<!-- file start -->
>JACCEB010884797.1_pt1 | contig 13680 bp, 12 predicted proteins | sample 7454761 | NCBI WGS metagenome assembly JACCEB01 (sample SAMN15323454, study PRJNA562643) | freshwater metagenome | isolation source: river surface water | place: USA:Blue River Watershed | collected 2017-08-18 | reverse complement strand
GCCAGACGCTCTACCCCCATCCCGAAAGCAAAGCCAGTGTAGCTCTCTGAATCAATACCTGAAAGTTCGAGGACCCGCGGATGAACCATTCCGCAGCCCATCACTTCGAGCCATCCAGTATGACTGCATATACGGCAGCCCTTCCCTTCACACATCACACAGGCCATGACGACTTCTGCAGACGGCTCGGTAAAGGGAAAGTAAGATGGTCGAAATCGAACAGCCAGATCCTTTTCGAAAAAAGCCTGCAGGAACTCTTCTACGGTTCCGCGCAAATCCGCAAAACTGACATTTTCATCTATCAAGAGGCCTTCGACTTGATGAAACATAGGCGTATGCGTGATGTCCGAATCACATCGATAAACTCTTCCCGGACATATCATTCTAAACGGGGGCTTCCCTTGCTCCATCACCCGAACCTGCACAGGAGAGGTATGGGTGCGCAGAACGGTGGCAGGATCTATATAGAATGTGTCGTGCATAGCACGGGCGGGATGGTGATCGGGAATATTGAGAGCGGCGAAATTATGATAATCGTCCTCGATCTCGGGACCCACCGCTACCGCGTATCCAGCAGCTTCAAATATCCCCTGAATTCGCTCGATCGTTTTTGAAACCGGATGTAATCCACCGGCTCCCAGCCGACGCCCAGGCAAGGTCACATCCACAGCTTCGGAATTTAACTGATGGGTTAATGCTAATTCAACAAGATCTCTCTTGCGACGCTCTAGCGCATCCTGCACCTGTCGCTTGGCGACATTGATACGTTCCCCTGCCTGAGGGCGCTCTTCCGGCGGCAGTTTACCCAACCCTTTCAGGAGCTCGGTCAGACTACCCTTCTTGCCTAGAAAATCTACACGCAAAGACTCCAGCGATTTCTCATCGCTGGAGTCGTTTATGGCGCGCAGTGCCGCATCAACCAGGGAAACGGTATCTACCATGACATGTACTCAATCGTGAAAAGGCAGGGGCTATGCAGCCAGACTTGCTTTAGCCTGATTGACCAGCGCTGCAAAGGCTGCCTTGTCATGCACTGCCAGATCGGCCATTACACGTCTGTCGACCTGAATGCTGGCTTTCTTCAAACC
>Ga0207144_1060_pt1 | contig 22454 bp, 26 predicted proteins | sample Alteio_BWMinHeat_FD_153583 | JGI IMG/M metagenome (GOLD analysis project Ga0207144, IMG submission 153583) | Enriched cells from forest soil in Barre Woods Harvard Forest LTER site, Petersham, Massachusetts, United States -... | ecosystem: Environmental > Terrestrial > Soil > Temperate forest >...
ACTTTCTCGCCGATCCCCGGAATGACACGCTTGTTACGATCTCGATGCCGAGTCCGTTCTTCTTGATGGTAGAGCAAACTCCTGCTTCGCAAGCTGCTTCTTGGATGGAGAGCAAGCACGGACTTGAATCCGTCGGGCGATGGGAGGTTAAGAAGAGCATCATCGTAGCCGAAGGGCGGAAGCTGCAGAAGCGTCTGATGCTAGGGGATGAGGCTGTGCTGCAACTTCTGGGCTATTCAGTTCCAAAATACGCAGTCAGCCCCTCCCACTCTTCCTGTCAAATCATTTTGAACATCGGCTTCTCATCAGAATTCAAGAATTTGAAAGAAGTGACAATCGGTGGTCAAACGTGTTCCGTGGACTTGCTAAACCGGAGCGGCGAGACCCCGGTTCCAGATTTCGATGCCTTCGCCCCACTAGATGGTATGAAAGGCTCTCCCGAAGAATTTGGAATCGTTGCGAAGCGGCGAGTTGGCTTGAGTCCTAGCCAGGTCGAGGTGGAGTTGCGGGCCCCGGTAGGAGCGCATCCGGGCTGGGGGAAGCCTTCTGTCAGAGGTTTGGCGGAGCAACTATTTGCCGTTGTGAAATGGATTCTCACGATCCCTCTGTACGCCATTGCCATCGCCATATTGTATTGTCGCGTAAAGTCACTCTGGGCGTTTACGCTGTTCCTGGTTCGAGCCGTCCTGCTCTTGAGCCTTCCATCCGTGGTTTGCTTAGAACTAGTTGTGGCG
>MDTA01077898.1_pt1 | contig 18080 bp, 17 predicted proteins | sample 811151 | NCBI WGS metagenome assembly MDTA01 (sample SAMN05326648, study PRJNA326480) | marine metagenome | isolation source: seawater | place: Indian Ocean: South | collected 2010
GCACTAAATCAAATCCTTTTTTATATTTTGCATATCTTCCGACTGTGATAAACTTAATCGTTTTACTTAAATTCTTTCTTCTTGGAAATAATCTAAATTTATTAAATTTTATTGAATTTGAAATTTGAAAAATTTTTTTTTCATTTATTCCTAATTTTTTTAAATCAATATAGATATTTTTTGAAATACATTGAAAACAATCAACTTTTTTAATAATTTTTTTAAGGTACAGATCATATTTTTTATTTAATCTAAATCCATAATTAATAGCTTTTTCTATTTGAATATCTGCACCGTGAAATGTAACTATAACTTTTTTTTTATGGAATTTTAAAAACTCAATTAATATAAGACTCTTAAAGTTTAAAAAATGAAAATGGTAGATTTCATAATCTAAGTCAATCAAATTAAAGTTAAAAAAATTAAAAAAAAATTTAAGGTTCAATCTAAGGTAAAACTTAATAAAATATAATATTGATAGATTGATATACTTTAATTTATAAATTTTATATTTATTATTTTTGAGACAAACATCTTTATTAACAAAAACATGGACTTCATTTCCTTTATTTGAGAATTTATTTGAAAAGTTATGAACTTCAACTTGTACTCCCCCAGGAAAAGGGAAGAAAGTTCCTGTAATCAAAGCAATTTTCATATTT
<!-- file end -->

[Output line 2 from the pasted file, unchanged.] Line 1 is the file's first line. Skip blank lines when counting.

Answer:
GCCAGACGCTCTACCCCCATCCCGAAAGCAAAGCCAGTGTAGCTCTCTGAATCAATACCTGAAAGTTCGAGGACCCGCGGATGAACCATTCCGCAGCCCATCACTTCGAGCCATCCAGTATGACTGCATATACGGCAGCCCTTCCCTTCACACATCACACAGGCCATGACGACTTCTGCAGACGGCTCGGTAAAGGGAAAGTAAGATGGTCGAAATCGAACAGCCAGATCCTTTTCGAAAAAAGCCTGCAGGAACTCTTCTACGGTTCCGCGCAAATCCGCAAAACTGACATTTTCATCTATCAAGAGGCCTTCGACTTGATGAAACATAGGCGTATGCGTGATGTCCGAATCACATCGATAAACTCTTCCCGGACATATCATTCTAAACGGGGGCTTCCCTTGCTCCATCACCCGAACCTGCACAGGAGAGGTATGGGTGCGCAGAACGGTGGCAGGATCTATATAGAATGTGTCGTGCATAGCACGGGCGGGATGGTGATCGGGAATATTGAGAGCGGCGAAATTATGATAATCGTCCTCGATCTCGGGACCCACCGCTACCGCGTATCCAGCAGCTTCAAATATCCCCTGAATTCGCTCGATCGTTTTTGAAACCGGATGTAATCCACCGGCTCCCAGCCGACGCCCAGGCAAGGTCACATCCACAGCTTCGGAATTTAACTGATGGGTTAATGCTAATTCAACAAGATCTCTCTTGCGACGCTCTAGCGCATCCTGCACCTGTCGCTTGGCGACATTGATACGTTCCCCTGCCTGAGGGCGCTCTTCCGGCGGCAGTTTACCCAACCCTTTCAGGAGCTCGGTCAGACTACCCTTCTTGCCTAGAAAATCTACACGCAAAGACTCCAGCGATTTCTCATCGCTGGAGTCGTTTATGGCGCGCAGTGCCGCATCAACCAGGGAAACGGTATCTACCATGACATGTACTCAATCGTGAAAAGGCAGGGGCTATGCAGCCAGACTTGCTTTAGCCTGATTGACCAGCGCTGCAAAGGCTGCCTTGTCATGCACTGCCAGATCGGCCATTACACGTCTGTCGACCTGAATGCTGGCTTTCTTCAAACC